Helmet Story - Ryan McCauley
Ryan McCauley was rappelling off a route in South Platte, Colorado, when things went wrong. She credits her helmet with limiting the damage in one very important way. She sent us her story in the hopes that others might learn from her experience.
November 5 2014
I remember to tie safety knots at the ends of the rope about 80% of the time I rappel. If I'm being honest with myself, that’s about how often I wear my helmet. I've been climbing for almost five years--toproping 5.12s, sport climbing comfortably into the 5.11s, and alpine climbing across different regions of the country--and never had a situation where forgetting either caused me any real distress. The most action my helmet ever saw was a desperate moment in a narrow chimney onEpinephrine, in Red Rocks, where I stood up into a rock ledge. I've been trying to get into trad climbing, so when I decided to try a 5.7 crack in the South Platte region of Colorado, I didn't think twice about the dangers. Aside from one section where I was supposed to lay back and instead cheated and burrowed my body inside the flake to get a piece of gear in, I made to the top without too much trouble. Eager to get down and dislodge a stuck nut before moving onto the next climb, I threw my rope down and started to rappel without knotting the ends. It can’t really say what I was thinking at the time, as I don't have another memory until about a week or so later, when the meds wore off in the hospital.
Forgetting to use rappelling safety knots significantly cost me that day. The two-pitch route wound slightly left, making it impossible to see the belay area below. My rope lacked a midpoint marker, so I can only imagine I misjudged the distance to the bottom and was too distracted with gear to check that both ends were at the ground. I rappelled off my rope with 20 feet to the next rappel station, hit a ledge, and ricocheted another 40 feet to the ground. Paramedics airlifted me to the nearest level I trauma center, where they documented my injuries. I broke both femurs (my right side in two places), shattered my kneecaps, broke the ball of my right hip clean off, fractured my left ankle, my right arm, broke multiple ribs, fractured my collarbone and shoulder blade, sustained compression fractures on my lower spine and chipped something in my neck, as well as partially deflated a lung and suffered lacerations to my liver and spleen. I had three major surgeries while in the ICU, where I stayed for a month and a half to recover and begin physical therapy. There were setbacks along the way, such as pneumonia and a condition called heterotopic ossification, where your body grows unnecessary bone outside of the skeleton. However, despite all the frustrations and pain of learning to bend my knees again, I am forever grateful that I was wearing my helmet that day.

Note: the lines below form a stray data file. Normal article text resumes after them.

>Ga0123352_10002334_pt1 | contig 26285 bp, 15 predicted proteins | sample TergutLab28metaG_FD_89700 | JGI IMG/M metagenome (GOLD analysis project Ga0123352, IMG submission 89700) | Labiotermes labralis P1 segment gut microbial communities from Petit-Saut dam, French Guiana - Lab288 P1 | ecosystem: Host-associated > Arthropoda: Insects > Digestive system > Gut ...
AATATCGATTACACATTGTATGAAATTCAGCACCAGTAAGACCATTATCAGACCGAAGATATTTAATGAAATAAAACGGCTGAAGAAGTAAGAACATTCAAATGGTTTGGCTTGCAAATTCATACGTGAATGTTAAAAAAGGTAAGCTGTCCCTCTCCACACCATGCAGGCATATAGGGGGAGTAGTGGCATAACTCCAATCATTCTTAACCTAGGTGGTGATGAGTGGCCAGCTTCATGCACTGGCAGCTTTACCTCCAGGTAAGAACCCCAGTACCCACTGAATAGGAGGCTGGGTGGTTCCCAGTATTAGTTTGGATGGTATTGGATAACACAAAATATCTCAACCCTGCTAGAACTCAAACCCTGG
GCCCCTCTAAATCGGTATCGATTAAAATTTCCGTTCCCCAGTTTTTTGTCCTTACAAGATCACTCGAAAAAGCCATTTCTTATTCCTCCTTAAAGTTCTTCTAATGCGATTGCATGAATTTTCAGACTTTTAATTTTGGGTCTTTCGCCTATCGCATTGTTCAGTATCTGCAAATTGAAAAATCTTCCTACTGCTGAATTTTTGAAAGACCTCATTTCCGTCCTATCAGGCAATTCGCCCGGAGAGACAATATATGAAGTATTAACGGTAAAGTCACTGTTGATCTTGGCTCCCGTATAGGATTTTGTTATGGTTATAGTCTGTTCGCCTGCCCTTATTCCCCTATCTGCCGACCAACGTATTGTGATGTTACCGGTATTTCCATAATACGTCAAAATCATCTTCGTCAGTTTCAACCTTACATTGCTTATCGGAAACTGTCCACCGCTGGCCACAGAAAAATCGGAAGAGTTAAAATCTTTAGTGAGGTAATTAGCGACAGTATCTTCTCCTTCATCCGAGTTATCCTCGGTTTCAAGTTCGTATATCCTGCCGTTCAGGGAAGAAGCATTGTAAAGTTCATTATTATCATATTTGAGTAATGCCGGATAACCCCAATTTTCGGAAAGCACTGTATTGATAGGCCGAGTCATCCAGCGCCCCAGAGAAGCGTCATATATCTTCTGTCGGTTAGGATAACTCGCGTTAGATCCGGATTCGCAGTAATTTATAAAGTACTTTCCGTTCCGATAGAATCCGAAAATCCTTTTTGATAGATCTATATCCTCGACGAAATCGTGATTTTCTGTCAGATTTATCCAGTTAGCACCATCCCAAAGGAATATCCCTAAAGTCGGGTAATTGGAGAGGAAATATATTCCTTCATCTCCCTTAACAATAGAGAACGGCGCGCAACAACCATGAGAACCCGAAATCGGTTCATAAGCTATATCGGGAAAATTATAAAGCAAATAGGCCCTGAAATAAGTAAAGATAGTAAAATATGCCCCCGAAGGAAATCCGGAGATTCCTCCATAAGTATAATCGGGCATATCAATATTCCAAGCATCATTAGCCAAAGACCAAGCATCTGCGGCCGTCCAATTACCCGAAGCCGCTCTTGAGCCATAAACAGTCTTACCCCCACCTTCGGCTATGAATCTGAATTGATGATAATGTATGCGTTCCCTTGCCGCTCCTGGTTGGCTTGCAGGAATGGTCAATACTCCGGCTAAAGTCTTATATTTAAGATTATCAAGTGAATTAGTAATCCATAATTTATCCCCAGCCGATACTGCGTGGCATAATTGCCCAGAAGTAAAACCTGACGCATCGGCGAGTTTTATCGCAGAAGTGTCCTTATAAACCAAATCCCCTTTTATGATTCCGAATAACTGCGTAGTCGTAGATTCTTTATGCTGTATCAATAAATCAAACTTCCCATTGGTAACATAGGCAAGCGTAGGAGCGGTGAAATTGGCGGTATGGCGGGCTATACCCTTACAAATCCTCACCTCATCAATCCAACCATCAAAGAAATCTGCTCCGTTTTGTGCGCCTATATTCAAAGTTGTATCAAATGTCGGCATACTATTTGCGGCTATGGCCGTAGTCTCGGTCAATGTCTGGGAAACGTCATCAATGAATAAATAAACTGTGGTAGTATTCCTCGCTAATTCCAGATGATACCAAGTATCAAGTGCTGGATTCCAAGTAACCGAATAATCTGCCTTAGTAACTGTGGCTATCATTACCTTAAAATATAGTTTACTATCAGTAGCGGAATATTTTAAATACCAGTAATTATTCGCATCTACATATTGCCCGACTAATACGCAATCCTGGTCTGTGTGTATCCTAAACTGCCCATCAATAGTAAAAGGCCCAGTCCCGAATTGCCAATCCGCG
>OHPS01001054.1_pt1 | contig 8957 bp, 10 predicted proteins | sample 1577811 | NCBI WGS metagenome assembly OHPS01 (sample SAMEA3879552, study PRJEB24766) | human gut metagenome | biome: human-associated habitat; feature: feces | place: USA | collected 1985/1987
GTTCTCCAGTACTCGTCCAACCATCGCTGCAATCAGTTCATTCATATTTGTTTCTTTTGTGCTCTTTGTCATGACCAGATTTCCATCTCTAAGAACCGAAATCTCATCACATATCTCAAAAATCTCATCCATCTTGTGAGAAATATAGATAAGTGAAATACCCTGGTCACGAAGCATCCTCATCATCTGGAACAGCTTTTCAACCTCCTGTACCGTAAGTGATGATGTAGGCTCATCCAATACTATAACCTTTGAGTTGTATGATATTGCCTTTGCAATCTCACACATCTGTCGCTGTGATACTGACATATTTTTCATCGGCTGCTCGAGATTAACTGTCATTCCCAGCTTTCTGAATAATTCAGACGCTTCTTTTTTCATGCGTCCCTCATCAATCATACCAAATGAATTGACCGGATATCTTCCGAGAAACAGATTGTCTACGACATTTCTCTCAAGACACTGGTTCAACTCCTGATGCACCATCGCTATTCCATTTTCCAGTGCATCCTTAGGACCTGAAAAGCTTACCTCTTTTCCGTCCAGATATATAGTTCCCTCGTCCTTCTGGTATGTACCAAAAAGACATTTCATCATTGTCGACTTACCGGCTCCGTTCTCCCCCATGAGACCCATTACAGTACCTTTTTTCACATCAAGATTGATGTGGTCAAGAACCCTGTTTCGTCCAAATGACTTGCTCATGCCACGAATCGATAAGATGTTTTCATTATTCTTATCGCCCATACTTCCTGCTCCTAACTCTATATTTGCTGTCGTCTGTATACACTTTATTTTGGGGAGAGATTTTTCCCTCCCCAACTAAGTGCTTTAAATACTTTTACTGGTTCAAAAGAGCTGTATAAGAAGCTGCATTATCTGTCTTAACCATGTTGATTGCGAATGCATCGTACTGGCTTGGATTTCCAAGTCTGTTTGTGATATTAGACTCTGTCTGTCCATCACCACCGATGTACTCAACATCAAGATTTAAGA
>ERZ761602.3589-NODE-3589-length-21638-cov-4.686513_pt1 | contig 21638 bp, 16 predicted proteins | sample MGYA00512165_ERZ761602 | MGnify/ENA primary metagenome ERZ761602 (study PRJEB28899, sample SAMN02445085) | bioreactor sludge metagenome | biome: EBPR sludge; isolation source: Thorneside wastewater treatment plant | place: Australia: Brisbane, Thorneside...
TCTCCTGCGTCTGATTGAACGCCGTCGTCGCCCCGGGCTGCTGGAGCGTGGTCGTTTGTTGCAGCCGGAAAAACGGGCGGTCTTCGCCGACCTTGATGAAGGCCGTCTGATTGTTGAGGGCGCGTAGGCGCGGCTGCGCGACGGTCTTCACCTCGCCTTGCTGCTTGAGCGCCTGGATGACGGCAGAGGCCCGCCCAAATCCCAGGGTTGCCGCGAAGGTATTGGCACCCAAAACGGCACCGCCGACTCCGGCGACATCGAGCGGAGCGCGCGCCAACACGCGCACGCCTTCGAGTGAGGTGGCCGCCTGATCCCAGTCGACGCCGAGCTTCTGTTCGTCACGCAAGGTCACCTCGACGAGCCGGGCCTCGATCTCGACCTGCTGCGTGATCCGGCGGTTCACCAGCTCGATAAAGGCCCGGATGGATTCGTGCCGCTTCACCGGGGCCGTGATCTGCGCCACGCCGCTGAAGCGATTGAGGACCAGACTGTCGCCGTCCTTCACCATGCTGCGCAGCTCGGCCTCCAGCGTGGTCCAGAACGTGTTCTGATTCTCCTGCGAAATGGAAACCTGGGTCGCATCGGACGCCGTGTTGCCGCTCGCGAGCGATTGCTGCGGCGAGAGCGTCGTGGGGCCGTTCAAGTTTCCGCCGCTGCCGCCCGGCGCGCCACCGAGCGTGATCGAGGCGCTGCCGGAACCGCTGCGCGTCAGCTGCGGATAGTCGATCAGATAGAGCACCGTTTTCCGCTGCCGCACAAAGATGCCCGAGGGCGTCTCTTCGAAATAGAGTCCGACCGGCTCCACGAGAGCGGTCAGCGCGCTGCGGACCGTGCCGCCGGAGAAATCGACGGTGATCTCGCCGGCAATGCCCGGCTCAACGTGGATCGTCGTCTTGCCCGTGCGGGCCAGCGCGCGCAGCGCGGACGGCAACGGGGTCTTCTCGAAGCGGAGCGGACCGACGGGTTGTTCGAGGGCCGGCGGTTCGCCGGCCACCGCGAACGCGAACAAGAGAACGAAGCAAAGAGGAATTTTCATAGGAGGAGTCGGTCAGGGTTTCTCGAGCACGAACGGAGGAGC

The blood splatter on the inside of the Elia helmet was evidence alone that I would not be the person I am today had I forgotten to wear it. I took countless cognitive tests during my stay in the hospital and made incredible progress in a short period of time. As a 7th grade science teacher, it initially enraged me to fail math calculations that I knew were at a middle school level. However, within just a few days, things became easier. By the end of my stay, I tested above average for someone at my age level who has been knocked unconscious. Regaining my personality has only made me more determined to conquer the hurdles that lay ahead so I can get back outside. Knowing how ridiculously lucky I am to be able to one day walk again, I celebrated with an outing to The North Face store after being discharged from the hospital. The salesperson watched me awkwardly try on down jackets in my wheelchair and replied “that one is great for wearing around town." I stared at her, confused. "Oh no. I'm buying this for alpine climbing."
Have your own helmet story to share? Email us at HelmetsMatter@Petzl.com and hashtag your photos with #HelmetsMatter!
Warning: Climbing, mountaineering, and the activities described in this story are inherently dangerous. You are responsible for your own actions, decisions and safety. Wearing a helmet can significantly reduce the risk of head injury, but does not ensure protection against all impacts.